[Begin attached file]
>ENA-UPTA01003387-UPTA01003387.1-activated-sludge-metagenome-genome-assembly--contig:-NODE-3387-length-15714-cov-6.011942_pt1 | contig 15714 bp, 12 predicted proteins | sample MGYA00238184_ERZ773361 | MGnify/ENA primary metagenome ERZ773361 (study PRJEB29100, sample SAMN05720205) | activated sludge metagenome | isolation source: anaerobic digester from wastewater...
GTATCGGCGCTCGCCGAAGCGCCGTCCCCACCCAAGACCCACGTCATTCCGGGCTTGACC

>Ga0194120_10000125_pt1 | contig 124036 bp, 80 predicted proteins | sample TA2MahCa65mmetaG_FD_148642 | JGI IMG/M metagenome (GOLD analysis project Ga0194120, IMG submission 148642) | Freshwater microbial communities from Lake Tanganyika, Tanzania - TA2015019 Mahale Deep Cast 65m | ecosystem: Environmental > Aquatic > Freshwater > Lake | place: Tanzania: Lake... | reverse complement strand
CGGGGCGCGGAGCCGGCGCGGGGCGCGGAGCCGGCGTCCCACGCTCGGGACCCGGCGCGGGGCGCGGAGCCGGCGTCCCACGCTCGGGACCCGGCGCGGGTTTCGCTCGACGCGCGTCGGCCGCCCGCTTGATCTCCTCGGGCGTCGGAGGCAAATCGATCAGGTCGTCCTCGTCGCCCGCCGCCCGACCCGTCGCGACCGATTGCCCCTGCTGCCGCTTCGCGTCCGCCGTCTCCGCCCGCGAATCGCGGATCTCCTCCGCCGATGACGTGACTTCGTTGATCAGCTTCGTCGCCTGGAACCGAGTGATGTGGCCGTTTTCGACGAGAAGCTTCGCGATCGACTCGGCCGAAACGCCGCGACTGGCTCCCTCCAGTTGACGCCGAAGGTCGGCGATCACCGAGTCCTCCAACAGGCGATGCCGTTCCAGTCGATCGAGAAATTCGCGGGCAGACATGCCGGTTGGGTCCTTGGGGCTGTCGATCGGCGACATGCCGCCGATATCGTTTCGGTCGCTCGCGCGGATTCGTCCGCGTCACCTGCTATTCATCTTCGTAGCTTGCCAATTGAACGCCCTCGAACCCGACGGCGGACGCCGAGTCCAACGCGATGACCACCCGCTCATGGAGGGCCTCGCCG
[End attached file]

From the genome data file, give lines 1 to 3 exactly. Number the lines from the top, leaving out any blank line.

>ENA-UPTA01003387-UPTA01003387.1-activated-sludge-metagenome-genome-assembly--contig:-NODE-3387-length-15714-cov-6.011942_pt1 | contig 15714 bp, 12 predicted proteins | sample MGYA00238184_ERZ773361 | MGnify/ENA primary metagenome ERZ773361 (study PRJEB29100, sample SAMN05720205) | activated sludge metagenome | isolation source: anaerobic digester from wastewater...
GTATCGGCGCTCGCCGAAGCGCCGTCCCCACCCAAGACCCACGTCATTCCGGGCTTGACC

>Ga0194120_10000125_pt1 | contig 124036 bp, 80 predicted proteins | sample TA2MahCa65mmetaG_FD_148642 | JGI IMG/M metagenome (GOLD analysis project Ga0194120, IMG submission 148642) | Freshwater microbial communities from Lake Tanganyika, Tanzania - TA2015019 Mahale Deep Cast 65m | ecosystem: Environmental > Aquatic > Freshwater > Lake | place: Tanzania: Lake... | reverse complement strand